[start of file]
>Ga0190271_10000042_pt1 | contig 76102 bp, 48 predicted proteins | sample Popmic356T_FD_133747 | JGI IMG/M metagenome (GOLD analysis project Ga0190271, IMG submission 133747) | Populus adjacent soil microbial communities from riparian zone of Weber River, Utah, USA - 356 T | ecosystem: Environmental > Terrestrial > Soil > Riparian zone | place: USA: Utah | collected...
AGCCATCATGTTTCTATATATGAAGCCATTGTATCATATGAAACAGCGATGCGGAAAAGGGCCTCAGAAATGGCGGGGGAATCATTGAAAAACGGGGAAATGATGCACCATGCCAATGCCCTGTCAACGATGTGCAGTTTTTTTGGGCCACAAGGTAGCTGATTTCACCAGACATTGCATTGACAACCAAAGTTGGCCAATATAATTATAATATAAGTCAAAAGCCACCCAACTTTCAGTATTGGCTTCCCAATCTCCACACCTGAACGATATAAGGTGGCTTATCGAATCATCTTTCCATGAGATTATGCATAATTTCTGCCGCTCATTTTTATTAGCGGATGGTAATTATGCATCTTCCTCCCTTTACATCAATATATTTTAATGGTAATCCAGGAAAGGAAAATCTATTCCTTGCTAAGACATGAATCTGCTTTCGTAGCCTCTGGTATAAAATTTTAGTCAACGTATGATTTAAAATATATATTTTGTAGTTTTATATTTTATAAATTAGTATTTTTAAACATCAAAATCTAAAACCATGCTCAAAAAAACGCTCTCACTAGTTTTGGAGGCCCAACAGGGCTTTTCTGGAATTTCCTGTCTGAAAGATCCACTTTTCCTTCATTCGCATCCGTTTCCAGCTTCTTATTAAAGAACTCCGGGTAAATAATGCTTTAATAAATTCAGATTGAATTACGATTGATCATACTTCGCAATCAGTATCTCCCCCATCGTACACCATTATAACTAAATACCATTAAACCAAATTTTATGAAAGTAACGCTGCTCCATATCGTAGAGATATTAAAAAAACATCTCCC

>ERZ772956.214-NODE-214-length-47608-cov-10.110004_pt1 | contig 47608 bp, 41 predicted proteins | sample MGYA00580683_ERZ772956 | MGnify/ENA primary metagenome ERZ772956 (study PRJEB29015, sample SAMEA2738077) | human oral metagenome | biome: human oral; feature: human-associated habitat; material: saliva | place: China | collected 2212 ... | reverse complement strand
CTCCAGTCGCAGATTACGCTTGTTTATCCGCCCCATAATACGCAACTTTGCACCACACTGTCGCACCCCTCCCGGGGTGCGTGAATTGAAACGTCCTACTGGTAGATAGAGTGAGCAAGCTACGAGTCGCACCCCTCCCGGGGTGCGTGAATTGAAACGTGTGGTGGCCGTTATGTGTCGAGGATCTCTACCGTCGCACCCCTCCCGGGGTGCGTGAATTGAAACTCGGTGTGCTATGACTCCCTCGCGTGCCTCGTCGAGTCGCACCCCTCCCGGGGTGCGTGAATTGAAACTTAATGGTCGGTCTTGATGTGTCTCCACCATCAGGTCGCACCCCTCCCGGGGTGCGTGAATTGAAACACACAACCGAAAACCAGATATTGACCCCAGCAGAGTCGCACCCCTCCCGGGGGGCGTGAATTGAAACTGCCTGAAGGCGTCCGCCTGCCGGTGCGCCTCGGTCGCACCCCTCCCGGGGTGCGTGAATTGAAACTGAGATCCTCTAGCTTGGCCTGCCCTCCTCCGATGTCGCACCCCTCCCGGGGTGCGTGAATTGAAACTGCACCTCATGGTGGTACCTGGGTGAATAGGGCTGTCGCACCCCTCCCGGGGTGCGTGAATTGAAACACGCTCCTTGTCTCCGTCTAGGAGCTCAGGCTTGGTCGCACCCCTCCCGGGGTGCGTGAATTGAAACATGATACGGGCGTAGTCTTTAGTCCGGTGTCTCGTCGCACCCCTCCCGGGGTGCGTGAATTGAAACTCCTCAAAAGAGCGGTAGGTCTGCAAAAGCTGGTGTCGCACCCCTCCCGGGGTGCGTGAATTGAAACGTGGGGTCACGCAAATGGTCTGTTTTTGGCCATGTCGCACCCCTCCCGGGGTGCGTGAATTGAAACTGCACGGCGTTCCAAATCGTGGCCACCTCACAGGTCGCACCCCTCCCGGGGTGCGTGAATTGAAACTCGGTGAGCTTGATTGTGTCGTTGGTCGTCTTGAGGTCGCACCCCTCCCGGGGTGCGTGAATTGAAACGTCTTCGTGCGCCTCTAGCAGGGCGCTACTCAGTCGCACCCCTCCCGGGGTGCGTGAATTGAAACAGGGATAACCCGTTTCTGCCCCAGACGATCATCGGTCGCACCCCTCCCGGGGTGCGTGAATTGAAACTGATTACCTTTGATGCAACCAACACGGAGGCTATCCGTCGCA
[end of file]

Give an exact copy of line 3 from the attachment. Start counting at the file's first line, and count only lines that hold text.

>ERZ772956.214-NODE-214-length-47608-cov-10.110004_pt1 | contig 47608 bp, 41 predicted proteins | sample MGYA00580683_ERZ772956 | MGnify/ENA primary metagenome ERZ772956 (study PRJEB29015, sample SAMEA2738077) | human oral metagenome | biome: human oral; feature: human-associated habitat; material: saliva | place: China | collected 2212 ... | reverse complement strand